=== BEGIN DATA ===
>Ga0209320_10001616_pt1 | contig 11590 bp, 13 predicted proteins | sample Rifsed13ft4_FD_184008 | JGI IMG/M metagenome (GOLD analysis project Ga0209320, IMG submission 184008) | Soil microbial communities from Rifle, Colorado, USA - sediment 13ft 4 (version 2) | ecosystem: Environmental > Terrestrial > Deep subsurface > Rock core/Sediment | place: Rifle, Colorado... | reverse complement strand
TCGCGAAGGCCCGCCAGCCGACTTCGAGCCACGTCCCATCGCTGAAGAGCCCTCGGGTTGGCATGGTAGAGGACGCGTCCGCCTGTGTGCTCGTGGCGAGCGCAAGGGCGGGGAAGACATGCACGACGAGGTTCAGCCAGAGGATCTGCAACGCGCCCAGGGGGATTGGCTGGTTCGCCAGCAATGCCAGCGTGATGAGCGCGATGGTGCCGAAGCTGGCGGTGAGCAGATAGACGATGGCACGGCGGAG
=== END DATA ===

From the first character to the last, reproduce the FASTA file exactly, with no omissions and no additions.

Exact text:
>Ga0209320_10001616_pt1 | contig 11590 bp, 13 predicted proteins | sample Rifsed13ft4_FD_184008 | JGI IMG/M metagenome (GOLD analysis project Ga0209320, IMG submission 184008) | Soil microbial communities from Rifle, Colorado, USA - sediment 13ft 4 (version 2) | ecosystem: Environmental > Terrestrial > Deep subsurface > Rock core/Sediment | place: Rifle, Colorado... | reverse complement strand
TCGCGAAGGCCCGCCAGCCGACTTCGAGCCACGTCCCATCGCTGAAGAGCCCTCGGGTTGGCATGGTAGAGGACGCGTCCGCCTGTGTGCTCGTGGCGAGCGCAAGGGCGGGGAAGACATGCACGACGAGGTTCAGCCAGAGGATCTGCAACGCGCCCAGGGGGATTGGCTGGTTCGCCAGCAATGCCAGCGTGATGAGCGCGATGGTGCCGAAGCTGGCGGTGAGCAGATAGACGATGGCACGGCGGAG